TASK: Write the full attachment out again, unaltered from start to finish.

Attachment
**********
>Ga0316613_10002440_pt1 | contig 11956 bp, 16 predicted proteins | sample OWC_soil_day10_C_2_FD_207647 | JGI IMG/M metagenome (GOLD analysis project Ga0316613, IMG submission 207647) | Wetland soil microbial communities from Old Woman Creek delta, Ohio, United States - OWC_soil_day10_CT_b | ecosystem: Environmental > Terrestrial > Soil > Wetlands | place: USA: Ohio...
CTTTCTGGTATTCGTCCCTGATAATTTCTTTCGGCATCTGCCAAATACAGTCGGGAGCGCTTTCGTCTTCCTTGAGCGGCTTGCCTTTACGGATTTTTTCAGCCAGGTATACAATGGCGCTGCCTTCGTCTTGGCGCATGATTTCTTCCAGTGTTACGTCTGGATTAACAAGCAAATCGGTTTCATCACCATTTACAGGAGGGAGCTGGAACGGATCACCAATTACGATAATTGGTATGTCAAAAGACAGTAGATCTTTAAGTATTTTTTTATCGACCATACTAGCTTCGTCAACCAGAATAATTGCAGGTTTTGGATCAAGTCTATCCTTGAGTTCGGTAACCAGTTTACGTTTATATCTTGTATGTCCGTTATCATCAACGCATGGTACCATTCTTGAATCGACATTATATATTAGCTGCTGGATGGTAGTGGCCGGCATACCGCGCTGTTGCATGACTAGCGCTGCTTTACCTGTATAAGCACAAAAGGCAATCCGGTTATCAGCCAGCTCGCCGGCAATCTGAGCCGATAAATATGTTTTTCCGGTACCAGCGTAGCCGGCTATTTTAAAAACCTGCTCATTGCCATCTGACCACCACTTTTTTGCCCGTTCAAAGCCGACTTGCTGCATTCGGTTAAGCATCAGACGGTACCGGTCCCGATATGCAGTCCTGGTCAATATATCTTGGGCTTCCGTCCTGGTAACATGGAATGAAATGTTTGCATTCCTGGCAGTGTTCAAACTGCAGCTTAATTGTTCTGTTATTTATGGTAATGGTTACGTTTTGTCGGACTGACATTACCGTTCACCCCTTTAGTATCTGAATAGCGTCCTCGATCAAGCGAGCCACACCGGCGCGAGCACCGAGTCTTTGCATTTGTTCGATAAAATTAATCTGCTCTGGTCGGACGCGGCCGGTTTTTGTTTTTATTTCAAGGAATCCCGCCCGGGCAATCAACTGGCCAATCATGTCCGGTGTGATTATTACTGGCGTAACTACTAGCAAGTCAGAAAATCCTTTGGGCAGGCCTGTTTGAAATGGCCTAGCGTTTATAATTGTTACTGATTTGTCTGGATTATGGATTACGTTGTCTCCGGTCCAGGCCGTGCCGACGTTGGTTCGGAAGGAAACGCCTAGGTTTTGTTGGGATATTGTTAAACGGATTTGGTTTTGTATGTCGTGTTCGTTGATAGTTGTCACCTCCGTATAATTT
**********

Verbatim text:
>Ga0316613_10002440_pt1 | contig 11956 bp, 16 predicted proteins | sample OWC_soil_day10_C_2_FD_207647 | JGI IMG/M metagenome (GOLD analysis project Ga0316613, IMG submission 207647) | Wetland soil microbial communities from Old Woman Creek delta, Ohio, United States - OWC_soil_day10_CT_b | ecosystem: Environmental > Terrestrial > Soil > Wetlands | place: USA: Ohio...
CTTTCTGGTATTCGTCCCTGATAATTTCTTTCGGCATCTGCCAAATACAGTCGGGAGCGCTTTCGTCTTCCTTGAGCGGCTTGCCTTTACGGATTTTTTCAGCCAGGTATACAATGGCGCTGCCTTCGTCTTGGCGCATGATTTCTTCCAGTGTTACGTCTGGATTAACAAGCAAATCGGTTTCATCACCATTTACAGGAGGGAGCTGGAACGGATCACCAATTACGATAATTGGTATGTCAAAAGACAGTAGATCTTTAAGTATTTTTTTATCGACCATACTAGCTTCGTCAACCAGAATAATTGCAGGTTTTGGATCAAGTCTATCCTTGAGTTCGGTAACCAGTTTACGTTTATATCTTGTATGTCCGTTATCATCAACGCATGGTACCATTCTTGAATCGACATTATATATTAGCTGCTGGATGGTAGTGGCCGGCATACCGCGCTGTTGCATGACTAGCGCTGCTTTACCTGTATAAGCACAAAAGGCAATCCGGTTATCAGCCAGCTCGCCGGCAATCTGAGCCGATAAATATGTTTTTCCGGTACCAGCGTAGCCGGCTATTTTAAAAACCTGCTCATTGCCATCTGACCACCACTTTTTTGCCCGTTCAAAGCCGACTTGCTGCATTCGGTTAAGCATCAGACGGTACCGGTCCCGATATGCAGTCCTGGTCAATATATCTTGGGCTTCCGTCCTGGTAACATGGAATGAAATGTTTGCATTCCTGGCAGTGTTCAAACTGCAGCTTAATTGTTCTGTTATTTATGGTAATGGTTACGTTTTGTCGGACTGACATTACCGTTCACCCCTTTAGTATCTGAATAGCGTCCTCGATCAAGCGAGCCACACCGGCGCGAGCACCGAGTCTTTGCATTTGTTCGATAAAATTAATCTGCTCTGGTCGGACGCGGCCGGTTTTTGTTTTTATTTCAAGGAATCCCGCCCGGGCAATCAACTGGCCAATCATGTCCGGTGTGATTATTACTGGCGTAACTACTAGCAAGTCAGAAAATCCTTTGGGCAGGCCTGTTTGAAATGGCCTAGCGTTTATAATTGTTACTGATTTGTCTGGATTATGGATTACGTTGTCTCCGGTCCAGGCCGTGCCGACGTTGGTTCGGAAGGAAACGCCTAGGTTTTGTTGGGATATTGTTAAACGGATTTGGTTTTGTATGTCGTGTTCGTTGATAGTTGTCACCTCCGTATAATTT